But some fear that efavirenz may come with a cost.

Some studies in the United States and Europe found the drug increased patients’ risk of depression or suicide, although other studies did not.

The mixed results prompted many doctors in the United States to prescribe more expensive but potentially safer drugs.

Siedner wanted to take another look at the risk of depression, this time in an African population. From 2005 until 2015, he and a team of Ugandan and U.S. doctors tracked 694 patients who took either efavirenz or another antiretroviral medication. They regularly asked the patients whether they experienced depression or suicidal thoughts.

No difference

Their analysis, published in the Annals of Internal Medicine, showed there was no difference between the two treatments. Siedner told VOA, “In other words, efavirenz was not associated with a risk of depression. If anything, there seems to be a signal that potentially it was associated with a decreased risk. But it wasn’t a strong enough [signal] for us to say that.”

The authors also reported that of the 17 participants who died in the course of the study, not a single death was a suicide. 

Siedner has two possible explanations for why their findings differed from those in Western countries. “One potential cause is that every single ethnic group in the world, of course, is different, and different in many different ways — different socially, different environmentally, and in this case they may be different genetically.” His team is looking at whether the genes that control metabolism of the drug have a role to play in this story.

A second explanation could be the effectiveness of the drug. Because efavirenz is so potent, it could be keeping people healthier than they expected, so patients are less likely to report negative emotions.

The study is important, said Anthony Fauci, who heads the National Institute of Allergy and Infectious Diseases, because it pushes back against “the initial observation of suicidal ideation and suicide and depression” as caused by efavirenz. He told VOA, “I think now what you’re seeing is that with these conflicting reports, it’s likely someone will come in [with] the proposal to do a randomized study and take a look. So the story isn’t ended with this paper.”

As more research on the safety of efavirenz is conducted, new and cheaper drugs that might replace it are on the horizon. One of them, dolutegravir, might also pose a risk, however. A study in Botswana found dolutegravir was linked to neural tube defects in embryos, meaning it might not be safe for pregnant women. As always, further research is needed to confirm whether this is a common problem or specific to the population studied in Botswana.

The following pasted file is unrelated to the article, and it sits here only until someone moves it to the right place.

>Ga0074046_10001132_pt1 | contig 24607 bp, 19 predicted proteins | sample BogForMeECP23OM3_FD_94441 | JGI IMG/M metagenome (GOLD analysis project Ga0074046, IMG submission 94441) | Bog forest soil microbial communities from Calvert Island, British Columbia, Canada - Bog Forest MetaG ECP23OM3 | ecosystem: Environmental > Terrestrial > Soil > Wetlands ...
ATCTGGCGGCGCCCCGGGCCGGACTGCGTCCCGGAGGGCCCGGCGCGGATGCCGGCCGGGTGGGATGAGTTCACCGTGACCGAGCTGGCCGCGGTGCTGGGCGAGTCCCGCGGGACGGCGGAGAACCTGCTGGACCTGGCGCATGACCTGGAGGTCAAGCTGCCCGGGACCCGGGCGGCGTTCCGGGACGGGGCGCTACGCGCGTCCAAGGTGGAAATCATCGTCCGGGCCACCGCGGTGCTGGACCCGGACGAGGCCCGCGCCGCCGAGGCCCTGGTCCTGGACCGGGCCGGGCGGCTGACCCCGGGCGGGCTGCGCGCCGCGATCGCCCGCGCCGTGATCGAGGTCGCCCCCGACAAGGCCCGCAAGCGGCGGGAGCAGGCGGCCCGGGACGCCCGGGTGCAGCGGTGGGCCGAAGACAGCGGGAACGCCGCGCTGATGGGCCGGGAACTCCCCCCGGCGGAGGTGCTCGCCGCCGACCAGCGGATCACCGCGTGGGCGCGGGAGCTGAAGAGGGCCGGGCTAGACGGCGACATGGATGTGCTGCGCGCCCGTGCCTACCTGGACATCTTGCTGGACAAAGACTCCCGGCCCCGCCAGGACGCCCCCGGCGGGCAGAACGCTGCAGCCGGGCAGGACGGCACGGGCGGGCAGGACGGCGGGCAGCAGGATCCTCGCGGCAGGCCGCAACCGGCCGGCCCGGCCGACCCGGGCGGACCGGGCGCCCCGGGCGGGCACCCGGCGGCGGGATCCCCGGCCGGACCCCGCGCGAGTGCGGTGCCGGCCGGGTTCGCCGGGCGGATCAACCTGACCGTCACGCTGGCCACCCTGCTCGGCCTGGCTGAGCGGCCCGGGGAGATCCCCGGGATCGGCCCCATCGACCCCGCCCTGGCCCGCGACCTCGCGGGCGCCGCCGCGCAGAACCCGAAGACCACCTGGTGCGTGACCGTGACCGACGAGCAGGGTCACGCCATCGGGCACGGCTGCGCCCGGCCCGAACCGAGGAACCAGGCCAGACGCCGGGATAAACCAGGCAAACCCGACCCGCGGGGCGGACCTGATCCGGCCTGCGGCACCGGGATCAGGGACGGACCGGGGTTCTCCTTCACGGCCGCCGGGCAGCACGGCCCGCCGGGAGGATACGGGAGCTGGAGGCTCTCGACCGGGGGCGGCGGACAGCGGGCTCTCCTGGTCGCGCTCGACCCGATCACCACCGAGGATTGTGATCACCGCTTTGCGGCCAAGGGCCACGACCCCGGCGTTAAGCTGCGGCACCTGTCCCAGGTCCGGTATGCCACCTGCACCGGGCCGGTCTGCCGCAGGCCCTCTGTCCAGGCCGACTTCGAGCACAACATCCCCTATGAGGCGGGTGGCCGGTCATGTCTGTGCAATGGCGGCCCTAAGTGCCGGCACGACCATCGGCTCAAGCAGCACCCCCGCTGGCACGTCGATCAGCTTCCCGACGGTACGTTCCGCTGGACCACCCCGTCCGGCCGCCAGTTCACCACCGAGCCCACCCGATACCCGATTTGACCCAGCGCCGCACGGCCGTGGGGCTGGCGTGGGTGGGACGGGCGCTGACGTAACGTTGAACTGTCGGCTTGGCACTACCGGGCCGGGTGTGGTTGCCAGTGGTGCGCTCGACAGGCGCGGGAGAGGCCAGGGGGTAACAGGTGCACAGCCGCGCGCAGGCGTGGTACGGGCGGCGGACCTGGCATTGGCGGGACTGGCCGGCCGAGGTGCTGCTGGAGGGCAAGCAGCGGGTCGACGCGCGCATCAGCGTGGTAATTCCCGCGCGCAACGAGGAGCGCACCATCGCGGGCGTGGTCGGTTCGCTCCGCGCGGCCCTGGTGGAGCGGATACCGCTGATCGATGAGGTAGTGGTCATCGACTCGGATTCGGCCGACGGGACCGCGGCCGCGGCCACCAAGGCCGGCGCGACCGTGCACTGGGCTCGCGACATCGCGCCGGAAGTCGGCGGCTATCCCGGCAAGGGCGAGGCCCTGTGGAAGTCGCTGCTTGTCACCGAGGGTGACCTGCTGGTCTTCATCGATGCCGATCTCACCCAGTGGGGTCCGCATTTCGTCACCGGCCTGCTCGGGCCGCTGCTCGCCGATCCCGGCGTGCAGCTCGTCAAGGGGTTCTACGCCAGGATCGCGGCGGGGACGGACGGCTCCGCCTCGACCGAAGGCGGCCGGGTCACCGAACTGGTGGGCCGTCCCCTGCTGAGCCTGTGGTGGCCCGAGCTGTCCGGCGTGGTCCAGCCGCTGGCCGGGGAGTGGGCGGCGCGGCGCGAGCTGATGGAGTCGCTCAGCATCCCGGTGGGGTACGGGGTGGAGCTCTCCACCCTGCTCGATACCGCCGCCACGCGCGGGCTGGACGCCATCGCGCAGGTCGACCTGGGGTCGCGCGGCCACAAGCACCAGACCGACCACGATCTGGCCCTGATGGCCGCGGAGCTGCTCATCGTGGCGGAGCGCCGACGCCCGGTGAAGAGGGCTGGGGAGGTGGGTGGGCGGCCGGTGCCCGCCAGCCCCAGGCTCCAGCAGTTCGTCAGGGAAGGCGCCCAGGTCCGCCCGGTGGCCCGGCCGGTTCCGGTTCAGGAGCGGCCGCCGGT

“I think the whole field right now is in a bit of a holding pattern,” Siedner said when asked about dolutegravir and the future of HIV medication.

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Canada Strikes Back at US over Tariffs, Unveils Aid Package

Canada struck back at U.S. steel and aluminum tariffs on Friday, vowing to impose punitive measures on C$16.6 billion ($12.63 billion) of American goods and unveiling a C$2 billion aid package for affected industries

and workers.

Foreign Minister Chrystia Freeland told a news conference the tariffs would come into effect on July 1.

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Agony, Ecstasy Loom as Penalty Shootouts Come into Play at World Cup

Football’s cruel mistress — the penalty shootout — arrives at the World Cup on Saturday after a packed fortnight of group games, ready to dispense her characteristic doses of unbridled joy and heartbreak in the knockout stages.

There has been a penalty shootout at every World Cup since 1982 in Spain, and while it is still a matter of contention whether this is the best way to decide a winner, the post-match shootout is now common at all levels of the game.

But the consequences of failure are nowhere more devastating than at a World Cup, where two previous finals and five semi-finals have been decided by the gut-wrenching lottery of penalties.

Inevitably it is the misses that are best remembered, none more so than Italy’s Roberto Baggio blasting over the bar to hand Brazil the World Cup in 1994 or Chris Waddle with a similarly wild and wayward effort for England in the semi-final four years later.

In all, 26 World Cup clashes have needed penalties to produce a winner, although only twice have they gone past the first stage of five kicks each.

Of the 16 teams in the second round in Russia starting Saturday, all but four have had past experience of a World Cup shootout.

Argentina should be the most confident, having been involved in more World Cup shootouts than any other country and winning four out of five.

Brazil have won three of four, including the 1994 final in Los Angeles, and France two of four, losing to Italy in the deciding game in Berlin in 2006.

But for the likes of England, Mexico and Switzerland the prospect of progress in Russia hinging on spot kicks will verge on the terrifying.

England have lost all three of their shootouts, and Mexico two out of two. The Swiss, bucking the national stereotype of calm efficiency, failed to convert any of their kicks in their one previous shootout, going out to Ukraine in the last 16 in Cologne in 2006.